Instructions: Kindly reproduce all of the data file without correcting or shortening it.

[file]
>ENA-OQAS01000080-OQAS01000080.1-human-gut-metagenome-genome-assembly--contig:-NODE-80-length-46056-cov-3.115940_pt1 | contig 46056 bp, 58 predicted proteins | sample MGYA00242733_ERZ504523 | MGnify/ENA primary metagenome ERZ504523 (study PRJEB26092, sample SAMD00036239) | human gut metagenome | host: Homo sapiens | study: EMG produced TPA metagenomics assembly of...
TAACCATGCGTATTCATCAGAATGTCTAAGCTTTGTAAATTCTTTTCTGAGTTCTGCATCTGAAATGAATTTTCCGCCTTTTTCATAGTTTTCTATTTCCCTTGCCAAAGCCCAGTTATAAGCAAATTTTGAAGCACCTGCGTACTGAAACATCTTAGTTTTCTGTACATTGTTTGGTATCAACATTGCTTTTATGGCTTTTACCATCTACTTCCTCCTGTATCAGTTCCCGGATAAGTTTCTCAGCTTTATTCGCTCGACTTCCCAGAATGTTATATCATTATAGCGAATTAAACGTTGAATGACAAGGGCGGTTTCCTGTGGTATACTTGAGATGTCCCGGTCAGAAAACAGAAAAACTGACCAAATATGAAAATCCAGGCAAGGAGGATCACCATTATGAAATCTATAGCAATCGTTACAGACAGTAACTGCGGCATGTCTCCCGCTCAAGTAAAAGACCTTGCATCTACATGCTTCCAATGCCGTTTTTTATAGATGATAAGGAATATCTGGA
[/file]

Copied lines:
>ENA-OQAS01000080-OQAS01000080.1-human-gut-metagenome-genome-assembly--contig:-NODE-80-length-46056-cov-3.115940_pt1 | contig 46056 bp, 58 predicted proteins | sample MGYA00242733_ERZ504523 | MGnify/ENA primary metagenome ERZ504523 (study PRJEB26092, sample SAMD00036239) | human gut metagenome | host: Homo sapiens | study: EMG produced TPA metagenomics assembly of...
TAACCATGCGTATTCATCAGAATGTCTAAGCTTTGTAAATTCTTTTCTGAGTTCTGCATCTGAAATGAATTTTCCGCCTTTTTCATAGTTTTCTATTTCCCTTGCCAAAGCCCAGTTATAAGCAAATTTTGAAGCACCTGCGTACTGAAACATCTTAGTTTTCTGTACATTGTTTGGTATCAACATTGCTTTTATGGCTTTTACCATCTACTTCCTCCTGTATCAGTTCCCGGATAAGTTTCTCAGCTTTATTCGCTCGACTTCCCAGAATGTTATATCATTATAGCGAATTAAACGTTGAATGACAAGGGCGGTTTCCTGTGGTATACTTGAGATGTCCCGGTCAGAAAACAGAAAAACTGACCAAATATGAAAATCCAGGCAAGGAGGATCACCATTATGAAATCTATAGCAATCGTTACAGACAGTAACTGCGGCATGTCTCCCGCTCAAGTAAAAGACCTTGCATCTACATGCTTCCAATGCCGTTTTTTATAGATGATAAGGAATATCTGGA